THE FLEET STREET MURDERS, by Charles Finch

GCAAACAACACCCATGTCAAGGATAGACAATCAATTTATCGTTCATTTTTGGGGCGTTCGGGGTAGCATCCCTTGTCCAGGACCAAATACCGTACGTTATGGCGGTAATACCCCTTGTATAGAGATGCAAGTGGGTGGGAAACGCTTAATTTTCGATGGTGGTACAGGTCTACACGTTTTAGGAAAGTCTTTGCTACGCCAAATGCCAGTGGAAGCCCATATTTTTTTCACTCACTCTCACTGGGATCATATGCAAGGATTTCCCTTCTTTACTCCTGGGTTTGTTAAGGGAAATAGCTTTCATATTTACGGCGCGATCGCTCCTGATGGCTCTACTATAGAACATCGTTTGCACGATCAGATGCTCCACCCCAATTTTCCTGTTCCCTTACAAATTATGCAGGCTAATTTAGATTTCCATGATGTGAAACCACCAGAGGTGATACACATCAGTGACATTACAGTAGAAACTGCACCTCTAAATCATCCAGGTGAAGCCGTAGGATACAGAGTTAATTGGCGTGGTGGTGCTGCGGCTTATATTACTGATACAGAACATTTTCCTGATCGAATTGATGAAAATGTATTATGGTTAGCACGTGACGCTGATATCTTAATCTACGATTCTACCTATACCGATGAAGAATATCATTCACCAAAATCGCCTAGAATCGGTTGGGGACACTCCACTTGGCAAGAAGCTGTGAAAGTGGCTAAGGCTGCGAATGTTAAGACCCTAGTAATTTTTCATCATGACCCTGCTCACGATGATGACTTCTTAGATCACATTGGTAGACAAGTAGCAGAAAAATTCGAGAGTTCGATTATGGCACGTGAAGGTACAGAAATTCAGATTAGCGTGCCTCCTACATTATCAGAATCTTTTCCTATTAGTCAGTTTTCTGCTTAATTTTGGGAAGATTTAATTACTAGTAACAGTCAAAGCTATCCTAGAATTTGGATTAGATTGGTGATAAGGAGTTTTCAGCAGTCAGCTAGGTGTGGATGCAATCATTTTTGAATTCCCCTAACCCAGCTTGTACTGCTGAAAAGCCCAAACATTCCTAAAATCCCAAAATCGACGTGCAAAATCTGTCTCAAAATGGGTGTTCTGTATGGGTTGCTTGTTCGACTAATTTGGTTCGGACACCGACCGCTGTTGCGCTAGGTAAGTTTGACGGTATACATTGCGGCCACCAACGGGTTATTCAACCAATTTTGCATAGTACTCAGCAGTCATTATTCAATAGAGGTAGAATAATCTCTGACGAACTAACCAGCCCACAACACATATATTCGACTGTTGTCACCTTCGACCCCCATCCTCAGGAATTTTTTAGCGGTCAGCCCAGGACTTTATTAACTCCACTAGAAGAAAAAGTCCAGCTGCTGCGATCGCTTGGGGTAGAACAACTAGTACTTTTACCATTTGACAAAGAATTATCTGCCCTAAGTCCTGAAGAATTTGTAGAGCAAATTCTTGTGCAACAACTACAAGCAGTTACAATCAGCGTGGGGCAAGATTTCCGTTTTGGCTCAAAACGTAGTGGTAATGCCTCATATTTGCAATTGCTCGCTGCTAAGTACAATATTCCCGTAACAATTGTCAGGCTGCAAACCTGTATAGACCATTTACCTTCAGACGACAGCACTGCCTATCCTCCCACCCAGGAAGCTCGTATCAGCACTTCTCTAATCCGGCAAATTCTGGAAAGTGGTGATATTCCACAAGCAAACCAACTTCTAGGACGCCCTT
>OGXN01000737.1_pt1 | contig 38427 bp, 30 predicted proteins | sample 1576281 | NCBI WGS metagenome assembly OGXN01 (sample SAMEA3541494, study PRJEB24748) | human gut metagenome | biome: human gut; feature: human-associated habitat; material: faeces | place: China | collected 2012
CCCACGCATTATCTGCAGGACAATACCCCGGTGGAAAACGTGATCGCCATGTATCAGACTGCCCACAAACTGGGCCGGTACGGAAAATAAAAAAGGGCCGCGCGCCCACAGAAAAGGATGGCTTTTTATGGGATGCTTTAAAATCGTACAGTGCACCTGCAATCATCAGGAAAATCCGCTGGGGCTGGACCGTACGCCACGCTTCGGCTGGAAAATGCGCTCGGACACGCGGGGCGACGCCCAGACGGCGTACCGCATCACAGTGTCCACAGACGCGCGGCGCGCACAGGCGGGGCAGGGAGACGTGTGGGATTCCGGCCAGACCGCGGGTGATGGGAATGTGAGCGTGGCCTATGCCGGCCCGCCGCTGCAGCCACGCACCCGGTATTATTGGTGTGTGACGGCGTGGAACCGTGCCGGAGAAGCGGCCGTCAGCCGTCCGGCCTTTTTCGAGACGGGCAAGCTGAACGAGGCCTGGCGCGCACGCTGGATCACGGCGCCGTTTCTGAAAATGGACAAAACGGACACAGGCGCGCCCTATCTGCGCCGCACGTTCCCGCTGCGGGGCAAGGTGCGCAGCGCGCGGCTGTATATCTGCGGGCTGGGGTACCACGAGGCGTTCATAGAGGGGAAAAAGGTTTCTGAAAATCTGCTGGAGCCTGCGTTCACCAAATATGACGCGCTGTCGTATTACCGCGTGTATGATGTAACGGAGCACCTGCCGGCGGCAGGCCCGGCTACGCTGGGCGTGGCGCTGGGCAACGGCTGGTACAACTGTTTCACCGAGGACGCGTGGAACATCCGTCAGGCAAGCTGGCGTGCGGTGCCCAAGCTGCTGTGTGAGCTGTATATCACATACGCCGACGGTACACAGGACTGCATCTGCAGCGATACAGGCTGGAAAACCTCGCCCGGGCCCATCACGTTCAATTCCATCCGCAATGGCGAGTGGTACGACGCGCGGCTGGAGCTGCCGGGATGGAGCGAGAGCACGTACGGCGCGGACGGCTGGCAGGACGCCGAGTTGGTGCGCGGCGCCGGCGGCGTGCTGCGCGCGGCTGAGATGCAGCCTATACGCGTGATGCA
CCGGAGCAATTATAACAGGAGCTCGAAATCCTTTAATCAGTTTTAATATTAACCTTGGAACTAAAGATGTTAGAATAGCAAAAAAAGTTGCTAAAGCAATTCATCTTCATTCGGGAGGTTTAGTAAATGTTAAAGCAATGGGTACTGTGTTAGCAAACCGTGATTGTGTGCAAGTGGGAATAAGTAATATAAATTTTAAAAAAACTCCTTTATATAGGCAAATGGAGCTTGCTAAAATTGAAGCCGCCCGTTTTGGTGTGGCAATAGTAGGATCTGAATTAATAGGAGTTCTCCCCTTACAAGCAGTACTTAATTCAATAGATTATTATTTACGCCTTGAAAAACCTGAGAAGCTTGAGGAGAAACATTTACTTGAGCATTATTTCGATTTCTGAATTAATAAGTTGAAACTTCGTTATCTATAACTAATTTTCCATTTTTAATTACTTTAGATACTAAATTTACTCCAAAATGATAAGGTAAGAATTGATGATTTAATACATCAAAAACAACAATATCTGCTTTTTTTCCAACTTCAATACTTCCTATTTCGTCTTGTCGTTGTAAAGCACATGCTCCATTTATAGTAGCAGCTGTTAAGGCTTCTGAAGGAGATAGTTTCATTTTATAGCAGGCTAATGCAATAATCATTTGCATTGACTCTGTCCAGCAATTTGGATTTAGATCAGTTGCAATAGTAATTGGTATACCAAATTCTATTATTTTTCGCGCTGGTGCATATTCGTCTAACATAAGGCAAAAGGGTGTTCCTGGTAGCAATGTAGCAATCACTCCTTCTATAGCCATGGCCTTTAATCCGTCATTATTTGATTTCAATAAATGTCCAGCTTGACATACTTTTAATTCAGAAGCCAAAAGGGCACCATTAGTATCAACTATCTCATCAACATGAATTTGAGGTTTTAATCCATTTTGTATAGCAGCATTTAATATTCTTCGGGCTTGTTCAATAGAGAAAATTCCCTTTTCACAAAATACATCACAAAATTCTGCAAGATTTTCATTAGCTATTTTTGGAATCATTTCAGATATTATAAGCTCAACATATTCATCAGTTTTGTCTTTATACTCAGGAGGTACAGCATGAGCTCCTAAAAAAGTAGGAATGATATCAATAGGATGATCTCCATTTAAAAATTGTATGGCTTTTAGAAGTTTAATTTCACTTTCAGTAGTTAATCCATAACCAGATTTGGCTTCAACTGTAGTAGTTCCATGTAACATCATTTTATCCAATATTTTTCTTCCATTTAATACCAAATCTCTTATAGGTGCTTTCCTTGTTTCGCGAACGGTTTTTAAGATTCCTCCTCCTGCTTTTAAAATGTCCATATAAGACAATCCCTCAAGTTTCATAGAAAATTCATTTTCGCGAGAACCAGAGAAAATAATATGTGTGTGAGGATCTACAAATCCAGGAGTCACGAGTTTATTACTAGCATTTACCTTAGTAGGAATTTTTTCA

3/series. Finch has created an interesting amateur sleuth, Charles Lenox (of course he's handsome, well off, and the second son of nobility, and of course engaged to the exquisitely well-endowed - money, status, intelligence - Lady Jane) as a series character. The plot is well constructed, and London in 1866 is beautifully presented. Our hero Lenox is persuaded to run for a seat in Parliament, representing a northern town near Durham; circumstances force him to go there only days after a double murder shocks London. Lenox's untried colleague, Dallington, sends lengthy telegrams full of pleas to return and solve the crimes. Lady Jane, facing the tottering marriage of close friends, wobbles in her commitment to her forthcoming marriage. And the villain continues his plotting while the hero labors to be elected. Does all come right at the end? I'll give this a 4, only because the characters and their privileged, monied millieu have been done so often before. But I plan to read The September Society and A Beautiful Blue Death, Finch's first two novels, because he does them so very well.